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  • Writer's pictureRa'anaa Brown

IV: The Person I Thought I'd Be

Photographs of author during quarantine birthday | Image Credits: author's roommate

Outfit by Le Château & necklaces by Aja (check out the talented @abajewels on Instagram)

As I enter into the 25th year of my existence I often look back and reflect on the life I’ve left behind. Never in a million years could I have imagined that this is where life would take me, and how could I? There are infinite variables that coincide with us each and every day and for each decision there is a consequence. We’re taught at a young age that a consequence is a negative happenstance of anything rash we do, but in reality it’s just a series of events that follow our actions. Positive or negative is up to you. I think this mentality is really important when looking back at the road we’ve travelled to get to where we are. After my short years on this planet I often contemplate how life may have ended up if I went right instead of left, up instead of down, and each time I come up with the same results, everything in my life happened for a reason and it’s too all consuming to dwell on the past.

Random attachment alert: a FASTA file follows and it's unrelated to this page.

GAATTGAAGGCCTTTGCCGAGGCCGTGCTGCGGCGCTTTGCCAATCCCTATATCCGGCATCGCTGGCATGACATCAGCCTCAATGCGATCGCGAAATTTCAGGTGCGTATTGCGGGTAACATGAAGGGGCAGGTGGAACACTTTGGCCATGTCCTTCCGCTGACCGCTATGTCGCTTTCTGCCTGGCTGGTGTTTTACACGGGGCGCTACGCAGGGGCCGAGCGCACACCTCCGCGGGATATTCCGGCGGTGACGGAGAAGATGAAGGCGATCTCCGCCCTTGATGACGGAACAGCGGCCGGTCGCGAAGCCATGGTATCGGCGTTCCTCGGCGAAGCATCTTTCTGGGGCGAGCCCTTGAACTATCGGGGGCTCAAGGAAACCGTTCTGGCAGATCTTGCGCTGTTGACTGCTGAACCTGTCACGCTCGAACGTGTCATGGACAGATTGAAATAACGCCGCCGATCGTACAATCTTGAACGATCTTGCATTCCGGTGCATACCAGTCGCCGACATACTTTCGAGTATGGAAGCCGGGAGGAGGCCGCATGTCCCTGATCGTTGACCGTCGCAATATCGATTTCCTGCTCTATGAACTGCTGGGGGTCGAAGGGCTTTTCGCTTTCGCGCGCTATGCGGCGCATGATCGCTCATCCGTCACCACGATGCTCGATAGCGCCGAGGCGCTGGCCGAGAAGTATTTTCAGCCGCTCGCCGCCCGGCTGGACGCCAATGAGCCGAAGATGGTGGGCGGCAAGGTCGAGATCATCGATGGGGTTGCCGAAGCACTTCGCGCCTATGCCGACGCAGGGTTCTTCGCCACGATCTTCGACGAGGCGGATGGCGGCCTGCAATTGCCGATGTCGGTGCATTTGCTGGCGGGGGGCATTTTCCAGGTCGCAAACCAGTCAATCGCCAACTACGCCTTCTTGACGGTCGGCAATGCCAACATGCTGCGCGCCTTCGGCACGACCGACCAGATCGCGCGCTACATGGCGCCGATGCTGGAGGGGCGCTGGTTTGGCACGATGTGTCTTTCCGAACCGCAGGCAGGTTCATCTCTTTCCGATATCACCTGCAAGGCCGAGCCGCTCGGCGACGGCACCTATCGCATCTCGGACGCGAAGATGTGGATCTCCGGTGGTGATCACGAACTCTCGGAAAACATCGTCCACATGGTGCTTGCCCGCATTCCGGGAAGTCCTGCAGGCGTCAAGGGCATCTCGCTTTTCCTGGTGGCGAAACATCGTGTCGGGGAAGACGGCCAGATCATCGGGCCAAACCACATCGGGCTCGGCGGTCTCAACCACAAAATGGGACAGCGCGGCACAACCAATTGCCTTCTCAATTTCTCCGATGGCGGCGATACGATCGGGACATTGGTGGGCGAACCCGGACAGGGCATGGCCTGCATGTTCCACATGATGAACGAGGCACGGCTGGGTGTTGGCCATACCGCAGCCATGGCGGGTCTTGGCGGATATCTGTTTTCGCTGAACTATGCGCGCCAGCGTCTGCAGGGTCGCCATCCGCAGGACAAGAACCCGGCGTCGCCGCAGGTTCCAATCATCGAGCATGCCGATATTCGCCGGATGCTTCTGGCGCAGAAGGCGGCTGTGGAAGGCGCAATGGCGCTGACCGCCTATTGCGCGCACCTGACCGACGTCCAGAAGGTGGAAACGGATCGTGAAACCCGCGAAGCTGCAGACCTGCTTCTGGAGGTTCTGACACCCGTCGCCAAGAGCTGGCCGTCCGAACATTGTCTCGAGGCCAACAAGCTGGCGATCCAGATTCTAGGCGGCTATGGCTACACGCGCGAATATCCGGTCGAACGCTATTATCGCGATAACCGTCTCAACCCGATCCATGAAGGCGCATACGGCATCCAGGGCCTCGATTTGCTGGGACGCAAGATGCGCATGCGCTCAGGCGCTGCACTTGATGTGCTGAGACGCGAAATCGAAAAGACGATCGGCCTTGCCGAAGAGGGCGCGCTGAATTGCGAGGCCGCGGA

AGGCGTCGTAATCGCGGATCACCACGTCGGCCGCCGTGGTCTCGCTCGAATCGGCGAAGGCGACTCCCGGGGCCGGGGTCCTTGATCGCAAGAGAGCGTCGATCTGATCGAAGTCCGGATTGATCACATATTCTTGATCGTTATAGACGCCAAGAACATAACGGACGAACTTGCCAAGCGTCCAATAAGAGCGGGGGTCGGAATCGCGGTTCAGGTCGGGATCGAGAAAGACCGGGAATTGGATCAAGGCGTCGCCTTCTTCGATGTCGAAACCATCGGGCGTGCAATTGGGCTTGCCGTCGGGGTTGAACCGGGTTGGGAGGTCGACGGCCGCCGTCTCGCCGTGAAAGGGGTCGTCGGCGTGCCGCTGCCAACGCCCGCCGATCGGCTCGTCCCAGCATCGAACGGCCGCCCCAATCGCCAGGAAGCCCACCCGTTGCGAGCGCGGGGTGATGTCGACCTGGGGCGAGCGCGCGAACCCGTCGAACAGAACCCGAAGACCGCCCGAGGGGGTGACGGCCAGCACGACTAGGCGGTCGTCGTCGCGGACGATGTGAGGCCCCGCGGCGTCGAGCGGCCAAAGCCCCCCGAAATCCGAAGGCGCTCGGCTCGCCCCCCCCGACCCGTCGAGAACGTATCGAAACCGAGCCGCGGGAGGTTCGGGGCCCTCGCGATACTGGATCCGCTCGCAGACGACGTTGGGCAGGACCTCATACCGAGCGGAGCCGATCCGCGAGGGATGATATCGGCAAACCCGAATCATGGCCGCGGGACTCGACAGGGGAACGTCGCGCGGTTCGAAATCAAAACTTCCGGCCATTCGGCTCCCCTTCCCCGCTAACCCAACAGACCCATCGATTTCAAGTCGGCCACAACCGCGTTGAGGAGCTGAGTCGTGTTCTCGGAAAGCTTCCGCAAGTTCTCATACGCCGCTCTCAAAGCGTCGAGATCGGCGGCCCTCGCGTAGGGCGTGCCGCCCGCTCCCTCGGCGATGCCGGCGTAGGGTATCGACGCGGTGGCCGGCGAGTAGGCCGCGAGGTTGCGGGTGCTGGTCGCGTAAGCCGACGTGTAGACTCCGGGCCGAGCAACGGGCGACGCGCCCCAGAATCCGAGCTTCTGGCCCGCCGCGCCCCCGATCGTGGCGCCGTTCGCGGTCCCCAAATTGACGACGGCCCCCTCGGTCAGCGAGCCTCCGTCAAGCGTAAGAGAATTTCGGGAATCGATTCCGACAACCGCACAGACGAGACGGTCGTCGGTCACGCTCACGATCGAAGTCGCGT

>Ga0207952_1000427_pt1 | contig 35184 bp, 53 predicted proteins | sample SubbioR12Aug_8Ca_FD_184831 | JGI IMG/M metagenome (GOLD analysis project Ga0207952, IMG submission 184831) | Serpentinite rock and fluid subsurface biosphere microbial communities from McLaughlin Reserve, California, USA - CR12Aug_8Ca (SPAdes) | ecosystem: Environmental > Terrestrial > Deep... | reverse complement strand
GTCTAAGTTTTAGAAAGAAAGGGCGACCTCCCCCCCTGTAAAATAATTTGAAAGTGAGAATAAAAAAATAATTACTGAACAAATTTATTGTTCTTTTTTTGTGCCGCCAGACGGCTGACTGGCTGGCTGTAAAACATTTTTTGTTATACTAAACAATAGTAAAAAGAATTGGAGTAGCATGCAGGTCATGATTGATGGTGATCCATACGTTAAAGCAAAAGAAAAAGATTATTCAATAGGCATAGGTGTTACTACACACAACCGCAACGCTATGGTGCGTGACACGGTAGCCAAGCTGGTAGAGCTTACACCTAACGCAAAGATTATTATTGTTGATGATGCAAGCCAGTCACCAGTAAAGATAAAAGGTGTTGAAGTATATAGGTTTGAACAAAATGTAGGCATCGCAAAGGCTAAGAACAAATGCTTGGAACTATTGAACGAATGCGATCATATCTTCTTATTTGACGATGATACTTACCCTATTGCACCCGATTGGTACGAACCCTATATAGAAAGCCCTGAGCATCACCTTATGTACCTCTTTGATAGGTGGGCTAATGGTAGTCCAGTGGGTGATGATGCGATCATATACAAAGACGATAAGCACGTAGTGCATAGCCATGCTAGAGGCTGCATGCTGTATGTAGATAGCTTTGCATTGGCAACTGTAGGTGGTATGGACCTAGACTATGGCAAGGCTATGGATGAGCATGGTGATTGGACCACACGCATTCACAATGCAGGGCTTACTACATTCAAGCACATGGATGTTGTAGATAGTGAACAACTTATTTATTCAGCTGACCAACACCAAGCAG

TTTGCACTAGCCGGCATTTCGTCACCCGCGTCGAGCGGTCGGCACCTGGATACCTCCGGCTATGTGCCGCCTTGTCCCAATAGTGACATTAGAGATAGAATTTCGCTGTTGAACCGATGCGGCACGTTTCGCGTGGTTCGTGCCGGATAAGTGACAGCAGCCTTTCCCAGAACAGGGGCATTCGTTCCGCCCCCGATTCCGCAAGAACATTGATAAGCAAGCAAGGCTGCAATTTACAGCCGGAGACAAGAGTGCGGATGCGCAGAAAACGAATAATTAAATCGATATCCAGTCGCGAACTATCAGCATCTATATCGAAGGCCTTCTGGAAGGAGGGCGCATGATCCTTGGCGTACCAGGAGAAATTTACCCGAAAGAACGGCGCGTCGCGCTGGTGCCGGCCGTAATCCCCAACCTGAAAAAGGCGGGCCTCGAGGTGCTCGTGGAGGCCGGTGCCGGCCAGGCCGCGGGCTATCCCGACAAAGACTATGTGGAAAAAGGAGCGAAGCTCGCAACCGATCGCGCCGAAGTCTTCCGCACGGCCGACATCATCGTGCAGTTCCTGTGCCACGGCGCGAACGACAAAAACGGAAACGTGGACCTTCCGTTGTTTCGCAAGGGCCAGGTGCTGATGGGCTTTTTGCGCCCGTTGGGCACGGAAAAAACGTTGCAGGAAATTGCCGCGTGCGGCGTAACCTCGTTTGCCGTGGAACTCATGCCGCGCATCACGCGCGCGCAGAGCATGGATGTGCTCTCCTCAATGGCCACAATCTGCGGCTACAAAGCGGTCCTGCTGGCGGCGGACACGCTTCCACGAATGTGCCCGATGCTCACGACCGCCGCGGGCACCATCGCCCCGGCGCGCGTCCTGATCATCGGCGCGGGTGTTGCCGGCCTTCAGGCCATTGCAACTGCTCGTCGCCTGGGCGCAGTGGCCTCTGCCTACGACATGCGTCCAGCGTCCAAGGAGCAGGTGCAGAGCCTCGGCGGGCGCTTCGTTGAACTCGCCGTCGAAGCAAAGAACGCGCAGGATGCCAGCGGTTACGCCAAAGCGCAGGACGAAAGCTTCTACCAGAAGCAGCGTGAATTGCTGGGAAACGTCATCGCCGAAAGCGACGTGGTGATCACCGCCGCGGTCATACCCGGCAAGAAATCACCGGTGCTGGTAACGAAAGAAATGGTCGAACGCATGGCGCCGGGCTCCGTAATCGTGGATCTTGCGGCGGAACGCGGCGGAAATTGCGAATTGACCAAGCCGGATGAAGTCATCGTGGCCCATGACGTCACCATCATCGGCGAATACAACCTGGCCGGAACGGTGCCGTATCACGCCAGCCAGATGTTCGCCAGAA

Being a quarter of a century is an incredible thing. Sure, I’ve passed many of the predetermined “milestones” of early adulthood; the first legal drink, the ability to tattoo or pierce any part of my body, lottery tickets, license, the ability to vote… but 25 has something special about it. To me mid-twenties is the point where I’ve exited the awkward limbo of looking to my parents for every answer and begun to haphazardly trust my own instincts. At this age, each morning I feel exhausted by the day to day grind of my forthcoming career, but more than anything I feel passion and excitement for what life still has in store. Despite my often negative outlook on society, I am an optimist. I like to think that each year of my life will bring something new and special into the world, that with each 365 days passing I will learn, grow and find invaluable aspects of the person I am destined to be.


Call me a dreamer, call me naïve, but believe me when I say that I’ve seen some of the crucial ways the ups and downs of existence can impact a person's life. Each stage of my life has taught me lessons I won’t soon forget and if you’re keen to stick with this rant I’d be delighted to share them with you.